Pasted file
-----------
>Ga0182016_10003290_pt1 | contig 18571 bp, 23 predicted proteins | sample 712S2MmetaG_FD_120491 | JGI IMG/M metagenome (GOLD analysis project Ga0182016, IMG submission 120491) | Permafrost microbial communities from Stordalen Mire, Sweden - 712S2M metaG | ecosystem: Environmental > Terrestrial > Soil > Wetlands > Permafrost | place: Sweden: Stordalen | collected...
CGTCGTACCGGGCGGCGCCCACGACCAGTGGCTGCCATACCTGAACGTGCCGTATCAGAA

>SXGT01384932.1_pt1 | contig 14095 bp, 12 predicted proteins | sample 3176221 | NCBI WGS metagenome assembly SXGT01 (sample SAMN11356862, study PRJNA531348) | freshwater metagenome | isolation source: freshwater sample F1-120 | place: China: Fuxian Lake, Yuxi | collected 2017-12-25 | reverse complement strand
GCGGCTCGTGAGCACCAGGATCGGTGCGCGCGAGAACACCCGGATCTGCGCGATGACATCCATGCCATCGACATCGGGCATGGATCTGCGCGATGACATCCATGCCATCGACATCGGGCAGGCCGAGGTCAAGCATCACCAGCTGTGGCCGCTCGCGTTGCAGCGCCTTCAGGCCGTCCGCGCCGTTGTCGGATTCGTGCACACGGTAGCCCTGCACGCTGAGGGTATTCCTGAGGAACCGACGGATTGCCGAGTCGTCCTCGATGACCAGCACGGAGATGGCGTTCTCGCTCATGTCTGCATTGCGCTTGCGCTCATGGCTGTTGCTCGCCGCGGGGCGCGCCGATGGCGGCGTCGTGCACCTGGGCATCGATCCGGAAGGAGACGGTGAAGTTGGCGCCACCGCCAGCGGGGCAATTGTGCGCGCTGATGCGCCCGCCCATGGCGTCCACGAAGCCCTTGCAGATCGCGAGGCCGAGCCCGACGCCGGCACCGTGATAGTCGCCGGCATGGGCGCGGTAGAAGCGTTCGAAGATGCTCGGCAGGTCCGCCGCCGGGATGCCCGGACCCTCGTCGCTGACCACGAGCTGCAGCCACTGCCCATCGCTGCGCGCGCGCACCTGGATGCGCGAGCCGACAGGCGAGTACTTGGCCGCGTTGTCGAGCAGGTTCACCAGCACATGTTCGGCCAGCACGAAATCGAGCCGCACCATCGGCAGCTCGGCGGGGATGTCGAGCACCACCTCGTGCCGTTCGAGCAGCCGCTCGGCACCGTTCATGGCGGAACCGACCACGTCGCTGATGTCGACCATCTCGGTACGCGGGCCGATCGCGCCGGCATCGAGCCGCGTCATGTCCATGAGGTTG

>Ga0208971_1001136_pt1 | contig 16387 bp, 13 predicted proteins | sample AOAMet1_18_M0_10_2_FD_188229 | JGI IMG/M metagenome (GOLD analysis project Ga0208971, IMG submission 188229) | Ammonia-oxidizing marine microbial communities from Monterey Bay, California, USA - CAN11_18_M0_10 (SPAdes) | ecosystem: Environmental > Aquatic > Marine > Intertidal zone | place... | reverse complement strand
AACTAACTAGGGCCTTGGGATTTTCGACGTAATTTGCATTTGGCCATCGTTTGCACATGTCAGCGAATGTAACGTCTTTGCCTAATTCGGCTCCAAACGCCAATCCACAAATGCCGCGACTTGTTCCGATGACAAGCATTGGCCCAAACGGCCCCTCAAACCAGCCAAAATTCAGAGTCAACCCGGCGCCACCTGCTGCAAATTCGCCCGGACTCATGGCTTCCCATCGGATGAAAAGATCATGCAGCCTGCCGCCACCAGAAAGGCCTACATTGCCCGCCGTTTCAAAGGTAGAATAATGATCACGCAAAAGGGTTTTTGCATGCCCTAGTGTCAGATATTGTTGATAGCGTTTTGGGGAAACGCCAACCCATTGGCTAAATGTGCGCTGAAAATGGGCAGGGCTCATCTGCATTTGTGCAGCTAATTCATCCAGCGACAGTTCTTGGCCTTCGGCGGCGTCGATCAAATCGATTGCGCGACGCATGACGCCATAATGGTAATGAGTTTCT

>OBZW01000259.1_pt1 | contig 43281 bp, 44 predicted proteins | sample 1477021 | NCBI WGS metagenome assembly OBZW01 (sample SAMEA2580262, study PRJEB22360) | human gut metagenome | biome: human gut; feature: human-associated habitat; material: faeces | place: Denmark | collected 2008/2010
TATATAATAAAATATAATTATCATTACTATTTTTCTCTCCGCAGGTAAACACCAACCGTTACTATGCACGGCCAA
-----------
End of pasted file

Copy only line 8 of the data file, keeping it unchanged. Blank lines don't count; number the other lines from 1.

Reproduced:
TATATAATAAAATATAATTATCATTACTATTTTTCTCTCCGCAGGTAAACACCAACCGTTACTATGCACGGCCAA